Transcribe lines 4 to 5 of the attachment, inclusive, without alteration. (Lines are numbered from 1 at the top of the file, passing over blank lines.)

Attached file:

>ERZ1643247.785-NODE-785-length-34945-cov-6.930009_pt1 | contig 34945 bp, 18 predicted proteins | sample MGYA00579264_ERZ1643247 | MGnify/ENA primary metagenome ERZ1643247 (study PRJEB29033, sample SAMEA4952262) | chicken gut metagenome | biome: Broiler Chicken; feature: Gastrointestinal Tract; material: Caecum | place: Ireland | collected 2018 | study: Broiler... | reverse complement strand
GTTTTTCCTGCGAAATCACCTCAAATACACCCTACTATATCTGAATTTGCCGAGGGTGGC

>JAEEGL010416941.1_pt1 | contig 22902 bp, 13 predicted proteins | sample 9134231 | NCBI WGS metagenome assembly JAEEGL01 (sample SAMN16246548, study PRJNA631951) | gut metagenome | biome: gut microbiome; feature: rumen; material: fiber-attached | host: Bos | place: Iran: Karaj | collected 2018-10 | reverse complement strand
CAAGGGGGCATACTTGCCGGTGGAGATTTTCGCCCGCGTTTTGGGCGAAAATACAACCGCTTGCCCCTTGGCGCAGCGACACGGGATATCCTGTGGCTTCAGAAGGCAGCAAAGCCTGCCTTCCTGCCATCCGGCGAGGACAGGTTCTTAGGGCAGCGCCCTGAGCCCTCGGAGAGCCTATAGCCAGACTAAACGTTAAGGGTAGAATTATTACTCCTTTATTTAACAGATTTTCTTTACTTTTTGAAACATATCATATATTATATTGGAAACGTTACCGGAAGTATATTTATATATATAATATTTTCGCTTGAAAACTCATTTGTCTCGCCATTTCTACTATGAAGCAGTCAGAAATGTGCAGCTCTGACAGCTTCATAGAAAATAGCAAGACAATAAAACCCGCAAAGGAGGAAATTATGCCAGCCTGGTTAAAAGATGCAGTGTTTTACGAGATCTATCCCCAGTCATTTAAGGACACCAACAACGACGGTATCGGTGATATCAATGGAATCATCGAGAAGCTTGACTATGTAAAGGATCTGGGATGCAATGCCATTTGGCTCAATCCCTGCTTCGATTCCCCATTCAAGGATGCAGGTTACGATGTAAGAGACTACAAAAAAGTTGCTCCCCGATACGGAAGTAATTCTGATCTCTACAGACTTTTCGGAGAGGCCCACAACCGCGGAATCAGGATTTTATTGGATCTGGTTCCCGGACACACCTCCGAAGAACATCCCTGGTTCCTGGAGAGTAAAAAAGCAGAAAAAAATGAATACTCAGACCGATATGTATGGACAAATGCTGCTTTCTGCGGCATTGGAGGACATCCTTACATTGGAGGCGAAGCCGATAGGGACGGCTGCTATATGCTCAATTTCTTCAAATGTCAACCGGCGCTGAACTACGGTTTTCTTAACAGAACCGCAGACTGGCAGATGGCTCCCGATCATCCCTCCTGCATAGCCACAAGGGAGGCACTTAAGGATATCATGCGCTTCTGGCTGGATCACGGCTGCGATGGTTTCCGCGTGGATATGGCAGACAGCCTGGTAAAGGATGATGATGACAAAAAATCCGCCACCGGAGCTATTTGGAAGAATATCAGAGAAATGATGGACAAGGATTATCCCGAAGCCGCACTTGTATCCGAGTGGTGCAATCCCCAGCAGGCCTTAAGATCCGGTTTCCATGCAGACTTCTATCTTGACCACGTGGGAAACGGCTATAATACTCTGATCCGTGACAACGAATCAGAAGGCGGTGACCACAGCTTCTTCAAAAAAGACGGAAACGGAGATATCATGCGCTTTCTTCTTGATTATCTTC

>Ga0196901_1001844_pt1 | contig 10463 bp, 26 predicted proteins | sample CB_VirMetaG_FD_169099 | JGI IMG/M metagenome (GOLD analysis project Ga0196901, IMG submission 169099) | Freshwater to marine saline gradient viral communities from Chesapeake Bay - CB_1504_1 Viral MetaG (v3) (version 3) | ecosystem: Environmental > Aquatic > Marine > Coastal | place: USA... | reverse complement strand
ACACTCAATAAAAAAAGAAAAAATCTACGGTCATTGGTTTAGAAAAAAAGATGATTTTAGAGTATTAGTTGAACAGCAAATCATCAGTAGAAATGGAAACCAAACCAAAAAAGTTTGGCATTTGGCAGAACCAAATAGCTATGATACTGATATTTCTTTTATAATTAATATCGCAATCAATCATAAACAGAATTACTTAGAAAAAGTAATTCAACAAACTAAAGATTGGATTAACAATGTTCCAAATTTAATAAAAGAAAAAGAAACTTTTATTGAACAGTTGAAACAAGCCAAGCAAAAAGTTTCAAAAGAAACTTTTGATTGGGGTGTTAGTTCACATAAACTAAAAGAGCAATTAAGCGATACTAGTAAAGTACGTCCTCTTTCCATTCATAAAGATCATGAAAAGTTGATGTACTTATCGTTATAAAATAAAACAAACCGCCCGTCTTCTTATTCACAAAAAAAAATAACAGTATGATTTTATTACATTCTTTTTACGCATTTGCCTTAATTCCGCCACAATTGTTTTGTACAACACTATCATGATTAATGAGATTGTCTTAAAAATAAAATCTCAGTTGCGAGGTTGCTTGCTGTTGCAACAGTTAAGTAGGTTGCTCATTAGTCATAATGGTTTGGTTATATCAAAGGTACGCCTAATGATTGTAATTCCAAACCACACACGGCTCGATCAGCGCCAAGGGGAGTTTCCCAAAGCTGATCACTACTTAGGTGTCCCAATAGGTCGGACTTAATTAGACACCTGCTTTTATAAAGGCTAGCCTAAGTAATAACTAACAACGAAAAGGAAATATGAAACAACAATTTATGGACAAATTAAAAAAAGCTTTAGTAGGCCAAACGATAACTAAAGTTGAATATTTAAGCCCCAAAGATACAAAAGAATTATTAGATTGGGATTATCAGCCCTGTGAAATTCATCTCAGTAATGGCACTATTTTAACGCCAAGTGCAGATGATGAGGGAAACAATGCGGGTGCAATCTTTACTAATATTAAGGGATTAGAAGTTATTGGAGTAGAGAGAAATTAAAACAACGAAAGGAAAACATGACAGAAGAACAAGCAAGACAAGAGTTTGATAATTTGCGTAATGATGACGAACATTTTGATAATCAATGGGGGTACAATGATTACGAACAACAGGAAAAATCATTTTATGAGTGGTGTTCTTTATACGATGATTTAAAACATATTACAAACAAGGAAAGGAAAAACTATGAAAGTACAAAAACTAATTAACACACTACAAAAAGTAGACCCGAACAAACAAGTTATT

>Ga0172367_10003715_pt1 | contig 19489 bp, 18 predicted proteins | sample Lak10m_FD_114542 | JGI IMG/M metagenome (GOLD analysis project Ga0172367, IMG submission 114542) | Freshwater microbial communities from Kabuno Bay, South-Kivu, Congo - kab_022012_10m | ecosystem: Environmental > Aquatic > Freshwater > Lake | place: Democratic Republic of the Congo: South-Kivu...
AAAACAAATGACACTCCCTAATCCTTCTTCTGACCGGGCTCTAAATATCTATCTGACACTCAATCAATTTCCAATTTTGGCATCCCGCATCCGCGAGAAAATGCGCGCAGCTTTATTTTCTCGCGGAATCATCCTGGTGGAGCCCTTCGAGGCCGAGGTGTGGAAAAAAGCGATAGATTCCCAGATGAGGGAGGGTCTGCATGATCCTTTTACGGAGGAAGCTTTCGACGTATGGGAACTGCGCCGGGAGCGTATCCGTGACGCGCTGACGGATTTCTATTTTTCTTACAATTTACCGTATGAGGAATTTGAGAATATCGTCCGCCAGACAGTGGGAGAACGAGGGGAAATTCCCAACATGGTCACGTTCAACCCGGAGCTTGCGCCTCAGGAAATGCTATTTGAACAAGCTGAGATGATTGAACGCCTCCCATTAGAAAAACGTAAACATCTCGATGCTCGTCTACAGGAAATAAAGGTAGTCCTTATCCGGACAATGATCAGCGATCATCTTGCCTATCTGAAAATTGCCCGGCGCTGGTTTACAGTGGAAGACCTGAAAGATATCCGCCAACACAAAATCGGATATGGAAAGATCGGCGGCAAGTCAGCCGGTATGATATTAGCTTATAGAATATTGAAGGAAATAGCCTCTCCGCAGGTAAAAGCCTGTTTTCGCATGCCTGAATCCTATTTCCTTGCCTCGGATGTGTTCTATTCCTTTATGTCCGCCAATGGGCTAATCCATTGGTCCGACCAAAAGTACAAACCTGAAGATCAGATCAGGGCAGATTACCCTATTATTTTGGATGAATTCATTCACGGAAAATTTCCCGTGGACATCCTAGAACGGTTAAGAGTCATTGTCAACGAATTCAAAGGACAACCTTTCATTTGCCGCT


CAAGGGGGCATACTTGCCGGTGGAGATTTTCGCCCGCGTTTTGGGCGAAAATACAACCGCTTGCCCCTTGGCGCAGCGACACGGGATATCCTGTGGCTTCAGAAGGCAGCAAAGCCTGCCTTCCTGCCATCCGGCGAGGACAGGTTCTTAGGGCAGCGCCCTGAGCCCTCGGAGAGCCTATAGCCAGACTAAACGTTAAGGGTAGAATTATTACTCCTTTATTTAACAGATTTTCTTTACTTTTTGAAACATATCATATATTATATTGGAAACGTTACCGGAAGTATATTTATATATATAATATTTTCGCTTGAAAACTCATTTGTCTCGCCATTTCTACTATGAAGCAGTCAGAAATGTGCAGCTCTGACAGCTTCATAGAAAATAGCAAGACAATAAAACCCGCAAAGGAGGAAATTATGCCAGCCTGGTTAAAAGATGCAGTGTTTTACGAGATCTATCCCCAGTCATTTAAGGACACCAACAACGACGGTATCGGTGATATCAATGGAATCATCGAGAAGCTTGACTATGTAAAGGATCTGGGATGCAATGCCATTTGGCTCAATCCCTGCTTCGATTCCCCATTCAAGGATGCAGGTTACGATGTAAGAGACTACAAAAAAGTTGCTCCCCGATACGGAAGTAATTCTGATCTCTACAGACTTTTCGGAGAGGCCCACAACCGCGGAATCAGGATTTTATTGGATCTGGTTCCCGGACACACCTCCGAAGAACATCCCTGGTTCCTGGAGAGTAAAAAAGCAGAAAAAAATGAATACTCAGACCGATATGTATGGACAAATGCTGCTTTCTGCGGCATTGGAGGACATCCTTACATTGGAGGCGAAGCCGATAGGGACGGCTGCTATATGCTCAATTTCTTCAAATGTCAACCGGCGCTGAACTACGGTTTTCTTAACAGAACCGCAGACTGGCAGATGGCTCCCGATCATCCCTCCTGCATAGCCACAAGGGAGGCACTTAAGGATATCATGCGCTTCTGGCTGGATCACGGCTGCGATGGTTTCCGCGTGGATATGGCAGACAGCCTGGTAAAGGATGATGATGACAAAAAATCCGCCACCGGAGCTATTTGGAAGAATATCAGAGAAATGATGGACAAGGATTATCCCGAAGCCGCACTTGTATCCGAGTGGTGCAATCCCCAGCAGGCCTTAAGATCCGGTTTCCATGCAGACTTCTATCTTGACCACGTGGGAAACGGCTATAATACTCTGATCCGTGACAACGAATCAGAAGGCGGTGACCACAGCTTCTTCAAAAAAGACGGAAACGGAGATATCATGCGCTTTCTTCTTGATTATCTTC

>Ga0196901_1001844_pt1 | contig 10463 bp, 26 predicted proteins | sample CB_VirMetaG_FD_169099 | JGI IMG/M metagenome (GOLD analysis project Ga0196901, IMG submission 169099) | Freshwater to marine saline gradient viral communities from Chesapeake Bay - CB_1504_1 Viral MetaG (v3) (version 3) | ecosystem: Environmental > Aquatic > Marine > Coastal | place: USA... | reverse complement strand